All systems go! – 2015 Make Cycle #4

Created by as a Make

According to the dictionary, a system is “a group of interacting, interrelated, interdependent elements forming a complex whole.” There are many types of systems: human, behavioral, natural, technological, mechanical, mathematical, political, social, financial, transit, etc.

In this make, we invite you to document, analyze and reflect on the variety of systems that influence your life personally and/or professionally. Use your creativity to document an existing system, access your ingenuity to improve an existing system or use your imagination to develop a unique new system and design a novel way to explain it.

  • How can you document a system that serves a function in your life?
  • Can you add inflow to an already existing system in order to make it function more effectively?
  • Can you re(media)te a system in order to improve it?
  • What about a hack? Can you hack a system or “the system” to make it work for you in interesting new ways?
  • Can you create a new system to take the place of one that is no longer useful or has become obsolete?
  • Can you design an entirely new system for something that has yet to be imagined?

Systems can be explained using a variety of medium. Take a photograph, draw a diagram, create an infographic, draft a story, write a song, do an interpretive dance, create a recipe, make a “how to,” develop a prototype, continue to play with games….The possibilities are endless!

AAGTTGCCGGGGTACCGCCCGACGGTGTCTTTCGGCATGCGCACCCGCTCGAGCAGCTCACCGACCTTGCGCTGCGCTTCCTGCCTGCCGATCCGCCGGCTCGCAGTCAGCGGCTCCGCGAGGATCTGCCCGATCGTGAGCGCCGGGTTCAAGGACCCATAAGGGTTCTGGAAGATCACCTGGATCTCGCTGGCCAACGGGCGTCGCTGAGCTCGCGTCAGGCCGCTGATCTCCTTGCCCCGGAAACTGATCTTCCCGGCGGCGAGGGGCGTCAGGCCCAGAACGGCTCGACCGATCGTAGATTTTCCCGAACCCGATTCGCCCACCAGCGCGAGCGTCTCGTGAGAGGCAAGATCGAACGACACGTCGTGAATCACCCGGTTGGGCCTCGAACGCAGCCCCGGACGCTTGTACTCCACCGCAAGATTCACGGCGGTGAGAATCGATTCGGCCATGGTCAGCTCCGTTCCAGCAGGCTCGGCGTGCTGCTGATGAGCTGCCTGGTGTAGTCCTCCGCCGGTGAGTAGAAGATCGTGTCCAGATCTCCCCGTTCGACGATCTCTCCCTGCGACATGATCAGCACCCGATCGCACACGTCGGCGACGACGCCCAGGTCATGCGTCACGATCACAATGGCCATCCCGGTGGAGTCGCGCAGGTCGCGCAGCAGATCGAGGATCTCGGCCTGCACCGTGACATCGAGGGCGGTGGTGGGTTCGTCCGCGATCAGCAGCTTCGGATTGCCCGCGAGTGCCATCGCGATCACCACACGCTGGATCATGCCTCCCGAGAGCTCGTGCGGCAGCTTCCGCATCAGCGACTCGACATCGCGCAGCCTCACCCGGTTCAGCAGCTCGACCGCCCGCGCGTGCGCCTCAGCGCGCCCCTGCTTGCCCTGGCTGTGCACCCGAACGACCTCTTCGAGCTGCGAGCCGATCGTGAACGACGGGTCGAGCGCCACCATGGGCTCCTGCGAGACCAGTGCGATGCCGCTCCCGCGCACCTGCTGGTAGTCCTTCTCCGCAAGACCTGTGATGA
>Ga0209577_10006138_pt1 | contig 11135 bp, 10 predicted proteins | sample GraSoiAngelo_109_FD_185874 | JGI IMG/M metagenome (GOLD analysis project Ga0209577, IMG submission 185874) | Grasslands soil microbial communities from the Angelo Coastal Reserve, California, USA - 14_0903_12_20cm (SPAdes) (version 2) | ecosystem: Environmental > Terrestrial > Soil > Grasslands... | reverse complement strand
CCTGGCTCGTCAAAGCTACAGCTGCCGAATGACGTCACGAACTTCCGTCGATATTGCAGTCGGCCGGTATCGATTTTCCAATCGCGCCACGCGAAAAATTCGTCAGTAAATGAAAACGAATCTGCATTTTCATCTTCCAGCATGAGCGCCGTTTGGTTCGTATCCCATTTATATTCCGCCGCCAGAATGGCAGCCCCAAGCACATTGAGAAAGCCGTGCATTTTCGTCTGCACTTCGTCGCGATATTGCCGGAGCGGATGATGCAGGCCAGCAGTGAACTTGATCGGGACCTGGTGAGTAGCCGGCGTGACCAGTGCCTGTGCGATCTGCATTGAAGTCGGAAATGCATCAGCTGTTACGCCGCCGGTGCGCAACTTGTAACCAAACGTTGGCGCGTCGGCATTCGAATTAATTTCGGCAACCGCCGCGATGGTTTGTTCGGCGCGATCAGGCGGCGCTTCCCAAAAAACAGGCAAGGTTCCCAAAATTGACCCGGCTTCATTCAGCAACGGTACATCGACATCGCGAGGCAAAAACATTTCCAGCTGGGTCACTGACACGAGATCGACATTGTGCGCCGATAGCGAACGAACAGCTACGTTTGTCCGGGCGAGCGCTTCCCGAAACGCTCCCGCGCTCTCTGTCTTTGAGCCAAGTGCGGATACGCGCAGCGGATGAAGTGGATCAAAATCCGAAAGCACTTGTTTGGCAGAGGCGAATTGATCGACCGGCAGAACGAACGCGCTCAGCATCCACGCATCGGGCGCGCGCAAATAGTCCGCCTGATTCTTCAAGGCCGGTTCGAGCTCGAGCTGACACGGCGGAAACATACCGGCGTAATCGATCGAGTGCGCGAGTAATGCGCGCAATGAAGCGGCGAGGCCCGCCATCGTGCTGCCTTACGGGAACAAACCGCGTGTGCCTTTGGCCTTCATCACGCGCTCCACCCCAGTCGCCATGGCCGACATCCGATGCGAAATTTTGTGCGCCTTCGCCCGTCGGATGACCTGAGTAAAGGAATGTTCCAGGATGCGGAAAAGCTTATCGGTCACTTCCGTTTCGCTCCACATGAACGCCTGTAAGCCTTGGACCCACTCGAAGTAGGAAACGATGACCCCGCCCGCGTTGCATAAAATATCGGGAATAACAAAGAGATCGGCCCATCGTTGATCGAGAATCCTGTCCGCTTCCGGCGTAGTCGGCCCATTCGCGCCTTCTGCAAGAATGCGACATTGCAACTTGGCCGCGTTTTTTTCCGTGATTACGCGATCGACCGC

Below you will find some additional ideas to help you get started:

Level Up Your Game Design! – 2015 Make Cycle #3

Created by as a Make

For this Make Cycle, we invite you to use game design to analyze, remediate, and reflect on complex systems.

You may ask – why game design?

The systems within which we operate can be difficult to understand – and even more so, difficult to discuss. Games – in all their forms – are engaging tools for experimentation. As dynamic and interactive works of art, games can inspire us to tackle and engage with complexity. Plus, games, and the ways in which they are designed, enable us to experiment and have fun with failure: the ability to try, fail, and try again is a powerful tool.

Games are active experiences. Like many things in civil society, every game has rules, players, and interesting choices you are “allowed” to take.

A game in which the player performs simple actions or activities simply to further a story is passive; however, if the player is presented with choices which meaningfully impact the future events in the game, these choices become “interesting” and active.

via The Institute of Play. Read more of their deconstruction of Oregon Trail

Make with Me

You might start with thinking about your favorite game (in any shape or form!) and reconstructing it using one or more different media. A good way to start can be answering these questions:

  • What are the rules of the game?
  • What are the actions (or verbs) you are allowed to take in the game?
  • Is there a “win” state? If so, how do you achieve it?